A few weeks back Horace Dediu of Asymco and I were having dinner and we got to discussing some of this updated thoughts on disruption theory. One bit in particular was how the luxury tech market was causing him to evolve some thinking on the theory as it relates to consumer markets. I thought it would be great to have him on and we could chat more about disruption and the role it plays in the technology industry in the 21st century.
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4 thoughts on “Podcast: Discussing Disruption Theory”
Integrity is the complement of trust. Organizational integrity resides the its commitment towards a mission that engenders trust.
It would be convenient if there were a link to download the podcast file to allow playing at other than realtime speed and with equalization and pitch correction. The embedded player lacks these features. I could get similar capability with a podcast app but that does add a lot of steps to the process. It would be nice to have a single link to download so that I can just add it to my workflow, thanks.
Thanks for this podcast. I learned a lot from it. In particular, I think it was the first time that Horace detailed how disruption theory applies to tech, even potentially the luxury tech industry. That is to say, how disruption theory encompasses even consumer or luxury markets if and only if we take more care in determining what the “P” axis, the “jobs-to-be-done” is. If we are do not do a good job of this, as Clay himself failed to when he dismissed Apple, then it may appear that disruption theory does not apply to these markets.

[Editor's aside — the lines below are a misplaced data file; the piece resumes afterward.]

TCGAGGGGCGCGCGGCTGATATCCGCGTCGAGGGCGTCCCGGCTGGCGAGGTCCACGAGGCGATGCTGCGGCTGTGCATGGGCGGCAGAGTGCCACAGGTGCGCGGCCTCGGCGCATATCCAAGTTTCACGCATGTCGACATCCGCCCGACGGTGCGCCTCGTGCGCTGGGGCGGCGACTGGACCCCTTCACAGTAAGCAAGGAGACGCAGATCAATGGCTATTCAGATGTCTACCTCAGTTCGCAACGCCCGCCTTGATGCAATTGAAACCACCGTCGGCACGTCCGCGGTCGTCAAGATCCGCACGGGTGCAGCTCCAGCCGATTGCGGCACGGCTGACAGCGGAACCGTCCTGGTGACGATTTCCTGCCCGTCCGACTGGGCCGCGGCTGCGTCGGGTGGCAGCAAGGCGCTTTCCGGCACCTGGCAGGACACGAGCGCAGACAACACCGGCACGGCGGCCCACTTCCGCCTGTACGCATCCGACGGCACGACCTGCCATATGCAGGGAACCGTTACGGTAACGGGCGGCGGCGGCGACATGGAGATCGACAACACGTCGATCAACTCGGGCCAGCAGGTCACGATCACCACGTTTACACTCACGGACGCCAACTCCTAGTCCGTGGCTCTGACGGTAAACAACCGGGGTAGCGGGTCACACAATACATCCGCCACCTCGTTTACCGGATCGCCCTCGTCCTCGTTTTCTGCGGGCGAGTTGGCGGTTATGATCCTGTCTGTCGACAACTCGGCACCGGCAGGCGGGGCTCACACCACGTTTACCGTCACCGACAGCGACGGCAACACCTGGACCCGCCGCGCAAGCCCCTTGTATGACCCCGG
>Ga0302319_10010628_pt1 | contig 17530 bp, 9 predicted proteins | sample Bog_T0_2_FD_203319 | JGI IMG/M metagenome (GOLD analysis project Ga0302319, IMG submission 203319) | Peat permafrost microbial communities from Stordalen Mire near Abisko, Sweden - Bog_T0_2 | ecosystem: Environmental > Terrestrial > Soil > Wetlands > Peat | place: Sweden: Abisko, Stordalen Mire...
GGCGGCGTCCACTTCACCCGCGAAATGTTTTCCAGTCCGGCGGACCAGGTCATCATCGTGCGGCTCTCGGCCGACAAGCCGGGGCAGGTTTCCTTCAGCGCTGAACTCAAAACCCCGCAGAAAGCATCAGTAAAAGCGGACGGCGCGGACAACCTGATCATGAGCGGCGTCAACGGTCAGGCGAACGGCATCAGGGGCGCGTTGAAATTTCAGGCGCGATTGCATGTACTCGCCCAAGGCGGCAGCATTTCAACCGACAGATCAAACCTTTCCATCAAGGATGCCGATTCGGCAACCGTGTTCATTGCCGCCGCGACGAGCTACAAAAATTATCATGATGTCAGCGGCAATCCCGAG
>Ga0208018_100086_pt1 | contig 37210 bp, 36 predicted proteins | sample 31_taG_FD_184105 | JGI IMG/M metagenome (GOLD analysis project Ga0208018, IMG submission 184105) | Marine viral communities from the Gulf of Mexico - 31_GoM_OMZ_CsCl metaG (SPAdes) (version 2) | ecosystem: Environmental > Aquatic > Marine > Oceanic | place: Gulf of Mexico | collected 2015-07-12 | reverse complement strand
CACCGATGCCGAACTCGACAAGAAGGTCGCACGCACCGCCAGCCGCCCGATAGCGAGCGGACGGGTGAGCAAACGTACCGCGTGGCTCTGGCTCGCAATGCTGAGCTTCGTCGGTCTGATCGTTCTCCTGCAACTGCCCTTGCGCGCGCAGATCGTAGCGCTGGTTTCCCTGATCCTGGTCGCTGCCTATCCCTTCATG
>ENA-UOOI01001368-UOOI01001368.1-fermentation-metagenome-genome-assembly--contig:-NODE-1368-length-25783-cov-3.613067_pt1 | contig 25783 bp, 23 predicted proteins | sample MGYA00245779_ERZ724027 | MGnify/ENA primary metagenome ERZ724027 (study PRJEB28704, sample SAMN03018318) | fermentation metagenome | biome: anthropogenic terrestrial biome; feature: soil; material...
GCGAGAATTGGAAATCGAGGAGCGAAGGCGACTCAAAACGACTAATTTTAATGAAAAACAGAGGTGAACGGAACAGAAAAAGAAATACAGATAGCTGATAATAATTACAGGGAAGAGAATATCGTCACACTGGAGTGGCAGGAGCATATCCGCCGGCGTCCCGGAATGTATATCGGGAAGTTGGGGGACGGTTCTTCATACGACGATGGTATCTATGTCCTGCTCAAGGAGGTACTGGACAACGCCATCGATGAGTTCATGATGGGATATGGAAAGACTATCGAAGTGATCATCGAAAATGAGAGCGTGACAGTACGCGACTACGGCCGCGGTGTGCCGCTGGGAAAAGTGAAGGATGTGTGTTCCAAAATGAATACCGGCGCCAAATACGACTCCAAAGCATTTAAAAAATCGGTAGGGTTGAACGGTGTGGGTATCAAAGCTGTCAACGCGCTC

“It’s trust, trustworthiness….”
It’s all about trust. When I worked in book publishing, I once submitted our standard contract to a law firm for review. It came back gutted. I threw it away.
I never saw a contract that was of any value if trust was missing or broken. An agreement can affirm a relationship and even build it; a contract cannot replace a relationship, cannot replace trust.